“The program has helped my child. She is more playful and happier and even though she is not fat, she is quite strong.” says Habiba Osman, Maryan’s mother.

Though Maryan remains somewhat slender, “she has shown great progress in terms of her weight gain,” says Saadia Ibrahim Musa, the community health worker who first treated Maryan at the local health clinic, where Habiba brought her for a screening in October last year.

Habiba and Maryan see Saadia regularly now, since they walk to the health clinic, where the supplements and vouchers are distributed, twice weekly. There, Habiba also attends nutrition classes with other Wajir mothers. “We discuss the dangers of malnutrition to a child’s development, the importance of feeding a child a balanced diet, and the importance of handling food in a hygienic manner,” says Saadia.

“Saadia has taught me a lot of things,” says Habina, “I now know to take Maryan to the hospital as soon as I notice something is wrong and how important it is not to share Maryan’s [nutritional] supplements with anyone else in the household as this makes her recovery more difficult.

The changes are visible throughout the community. “The children are happier and more playful now. The mothers are happy as their children now get the milk they couldn’t afford before the project. The traders involved in the project have increased their incomes and their lives are better. Everyone is happy,” says Habiba. “And Maryan loves the milk!”

Learn more about USAID’s efforts to improve nutrition.

Follow USAID (@USAID) on Twitter and use #GHMatters to join in the conversation about global health issues including nutrition.

Photo of the Week: Nutrient-Rich Crops for Kenyan Children

During the first week of June, IMPACT will be highlighting the role of nutrition in Global Health

In Kenya, the U.S. Government, through Feed the Future, is working with whole families to improve food security and childhood nutrition by helping farmers introduce nutrient-rich crops to their farms and teaching families new recipes full of vitamins and minerals needed to ensure healthy growth. Photo Credit: Fintrac Inc.

Learn more about USAID’s efforts to improve nutrition.

Follow USAID (@USAID) on Twitter and use #GHMatters to join in the conversation about global health issues including nutrition.

Proof that the U.S. Government, NGOs and Activists are Working Together on Nutrition

During the first week of June, IMPACT will be highlighting the role of nutrition in Global Health

This originally appeared on the ONE Campaign blog

This morning, USAID Administrator Raj Shah joined a Google+ Hangout – a group video chat – with ONE’s U.S. Executive Director Tom Hart and a group of ONE members and agriculture policy experts from Feed the Future, GAIN, Thousand Days and Future Fortified.

USAID Administrator Raj Shah with ONE’s U.S. Executive Director Tom Hart. Photo credit: ONE.org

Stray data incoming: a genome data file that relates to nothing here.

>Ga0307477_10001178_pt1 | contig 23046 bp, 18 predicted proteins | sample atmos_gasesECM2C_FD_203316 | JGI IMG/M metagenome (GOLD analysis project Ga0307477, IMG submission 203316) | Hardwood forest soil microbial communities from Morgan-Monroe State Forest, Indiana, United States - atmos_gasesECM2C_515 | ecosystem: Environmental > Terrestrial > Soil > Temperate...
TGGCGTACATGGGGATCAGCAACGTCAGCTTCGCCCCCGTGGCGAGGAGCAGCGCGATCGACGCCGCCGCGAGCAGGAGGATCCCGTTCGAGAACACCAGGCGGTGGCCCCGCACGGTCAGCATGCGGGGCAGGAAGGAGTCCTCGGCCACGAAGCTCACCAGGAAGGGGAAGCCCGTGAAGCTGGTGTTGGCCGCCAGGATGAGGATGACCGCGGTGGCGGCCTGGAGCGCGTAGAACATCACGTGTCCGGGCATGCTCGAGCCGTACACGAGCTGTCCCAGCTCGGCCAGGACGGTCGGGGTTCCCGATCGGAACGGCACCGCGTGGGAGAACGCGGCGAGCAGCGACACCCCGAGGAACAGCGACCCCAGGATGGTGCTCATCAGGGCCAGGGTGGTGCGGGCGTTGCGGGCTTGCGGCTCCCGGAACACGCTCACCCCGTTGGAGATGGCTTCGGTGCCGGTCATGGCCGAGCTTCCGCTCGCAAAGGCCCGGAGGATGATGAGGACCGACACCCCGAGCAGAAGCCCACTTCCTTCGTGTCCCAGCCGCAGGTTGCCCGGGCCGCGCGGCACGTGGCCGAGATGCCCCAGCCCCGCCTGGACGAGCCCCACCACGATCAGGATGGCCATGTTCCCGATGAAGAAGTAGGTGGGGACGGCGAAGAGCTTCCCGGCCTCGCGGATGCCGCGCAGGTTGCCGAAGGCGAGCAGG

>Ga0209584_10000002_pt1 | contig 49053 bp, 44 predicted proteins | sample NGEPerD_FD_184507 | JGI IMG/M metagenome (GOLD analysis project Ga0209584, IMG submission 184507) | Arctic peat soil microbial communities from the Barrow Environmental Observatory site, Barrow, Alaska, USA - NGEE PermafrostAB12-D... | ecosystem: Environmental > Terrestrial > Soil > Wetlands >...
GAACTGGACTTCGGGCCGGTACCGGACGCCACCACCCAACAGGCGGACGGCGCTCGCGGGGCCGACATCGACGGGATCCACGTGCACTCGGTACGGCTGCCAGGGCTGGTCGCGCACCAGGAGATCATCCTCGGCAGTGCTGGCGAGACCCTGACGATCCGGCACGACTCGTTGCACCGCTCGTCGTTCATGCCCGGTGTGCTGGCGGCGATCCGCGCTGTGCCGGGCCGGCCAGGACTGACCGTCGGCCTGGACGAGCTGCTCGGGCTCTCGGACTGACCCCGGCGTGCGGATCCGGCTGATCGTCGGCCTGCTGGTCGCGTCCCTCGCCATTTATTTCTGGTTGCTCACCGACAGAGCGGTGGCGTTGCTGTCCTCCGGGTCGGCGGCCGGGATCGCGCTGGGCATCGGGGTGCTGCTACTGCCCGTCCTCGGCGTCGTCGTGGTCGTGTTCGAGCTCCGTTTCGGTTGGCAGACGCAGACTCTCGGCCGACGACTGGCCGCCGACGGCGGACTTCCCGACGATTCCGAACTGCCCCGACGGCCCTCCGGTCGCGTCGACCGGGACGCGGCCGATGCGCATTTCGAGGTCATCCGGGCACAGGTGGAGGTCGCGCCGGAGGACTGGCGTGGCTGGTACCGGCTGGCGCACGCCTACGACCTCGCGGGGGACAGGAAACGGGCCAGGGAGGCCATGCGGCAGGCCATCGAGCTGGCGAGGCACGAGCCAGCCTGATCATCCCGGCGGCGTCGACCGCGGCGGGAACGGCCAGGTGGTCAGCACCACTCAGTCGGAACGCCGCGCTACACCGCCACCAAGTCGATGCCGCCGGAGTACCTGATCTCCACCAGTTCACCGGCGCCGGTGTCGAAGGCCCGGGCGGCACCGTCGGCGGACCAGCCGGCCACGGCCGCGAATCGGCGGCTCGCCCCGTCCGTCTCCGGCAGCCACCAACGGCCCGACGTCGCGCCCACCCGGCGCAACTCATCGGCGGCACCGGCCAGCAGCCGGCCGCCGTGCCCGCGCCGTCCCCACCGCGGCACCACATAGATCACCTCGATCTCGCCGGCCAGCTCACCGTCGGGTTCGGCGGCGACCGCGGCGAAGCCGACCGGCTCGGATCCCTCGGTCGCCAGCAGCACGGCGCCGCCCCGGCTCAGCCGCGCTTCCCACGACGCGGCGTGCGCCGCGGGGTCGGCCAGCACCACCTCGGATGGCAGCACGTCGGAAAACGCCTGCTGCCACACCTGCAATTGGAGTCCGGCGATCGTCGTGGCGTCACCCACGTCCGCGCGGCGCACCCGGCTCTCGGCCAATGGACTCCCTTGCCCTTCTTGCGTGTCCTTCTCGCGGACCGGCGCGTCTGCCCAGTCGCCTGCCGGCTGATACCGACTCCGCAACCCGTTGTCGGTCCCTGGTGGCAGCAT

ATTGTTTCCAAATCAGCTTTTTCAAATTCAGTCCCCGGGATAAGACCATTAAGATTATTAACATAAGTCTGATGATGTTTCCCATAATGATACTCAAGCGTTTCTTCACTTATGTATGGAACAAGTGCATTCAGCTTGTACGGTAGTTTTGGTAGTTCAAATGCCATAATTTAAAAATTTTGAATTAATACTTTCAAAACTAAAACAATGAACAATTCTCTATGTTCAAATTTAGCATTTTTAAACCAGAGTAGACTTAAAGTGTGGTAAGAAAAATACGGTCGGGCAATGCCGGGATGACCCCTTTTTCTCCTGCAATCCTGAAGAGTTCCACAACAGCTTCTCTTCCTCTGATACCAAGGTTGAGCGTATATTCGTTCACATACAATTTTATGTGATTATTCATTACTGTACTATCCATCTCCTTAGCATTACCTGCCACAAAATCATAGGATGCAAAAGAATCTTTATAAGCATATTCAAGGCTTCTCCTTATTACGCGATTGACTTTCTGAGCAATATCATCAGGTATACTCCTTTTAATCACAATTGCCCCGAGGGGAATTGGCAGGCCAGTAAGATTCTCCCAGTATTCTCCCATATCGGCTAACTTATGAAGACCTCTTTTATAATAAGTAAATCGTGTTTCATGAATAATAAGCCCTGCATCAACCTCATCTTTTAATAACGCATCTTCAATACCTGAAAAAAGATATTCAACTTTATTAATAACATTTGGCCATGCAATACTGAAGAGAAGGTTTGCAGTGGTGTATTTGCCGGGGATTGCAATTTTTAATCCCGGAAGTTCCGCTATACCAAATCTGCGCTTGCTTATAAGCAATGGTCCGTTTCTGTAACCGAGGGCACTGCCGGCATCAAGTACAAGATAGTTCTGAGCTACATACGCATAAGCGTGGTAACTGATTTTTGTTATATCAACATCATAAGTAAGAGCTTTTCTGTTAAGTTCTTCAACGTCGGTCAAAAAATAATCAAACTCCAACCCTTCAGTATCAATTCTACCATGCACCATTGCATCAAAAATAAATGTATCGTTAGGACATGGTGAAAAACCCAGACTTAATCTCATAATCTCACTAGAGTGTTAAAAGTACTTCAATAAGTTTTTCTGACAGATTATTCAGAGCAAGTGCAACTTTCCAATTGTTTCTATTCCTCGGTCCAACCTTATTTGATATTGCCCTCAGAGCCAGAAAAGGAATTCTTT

Tom gave Administrator Shah a fat stack of 100,336 petition signatures from ONE members across the US. Their ask? End chronic malnutrition for 25 million children by 2016. Administrator Shah heard them loud and clear, with two ONE members, George Houk and Vanessa Avila, as witnesses and representatives of our U.S. membership.

One of the highlights of the Hangout was hearing Administrator Shah talk about how global food security is in fact in America’s best interest.

“We know that this [nutrition] is an issue that touches on the economic prospects of countries that will be our trading partners in the future, it touches on our national security in places ranging from Afghanistan to Somalia, where far too many children die of core underlying malnutrition, and most importantly, we know it just touches on our moral consciouness because we cannot live in 2013 knowing that hundreds of millions of children go hungry and that that hunger prevents them from learning in school, from fighting disease, from surviving a simple bout of diarrhea or pneumonia and of building a better future for themselves,” he said.

After handing off the petition signatures, the conversation turned to our agriculture policy experts, Tjada McKenna, Deputy Coordinator for Development at Feed the Future, and Lucy Sullivan, Executive Director of 1,000 Days, and guest foodie activist, Chef Candice Kumai, a nutrition champion for Future Fortified. Adrianna Logalbo from GAIN moderated a lively discussion on the importance of agriculture, some of the successes and progress the world has made on nutrition, and how everyday citizens can get more involved.

Watch the full Google+ Hangout here:

Administrator Shah will be off to the pre-G8 Summit event, Nutrition for Growth, next week, with your petition signatures in hand. Stay tuned to ONE.org for updates on this important and critical event.

Learn more about USAID’s work on improving nutrition

Follow USAID (@USAID) on Twitter and use #GHMatters to join in the conversation.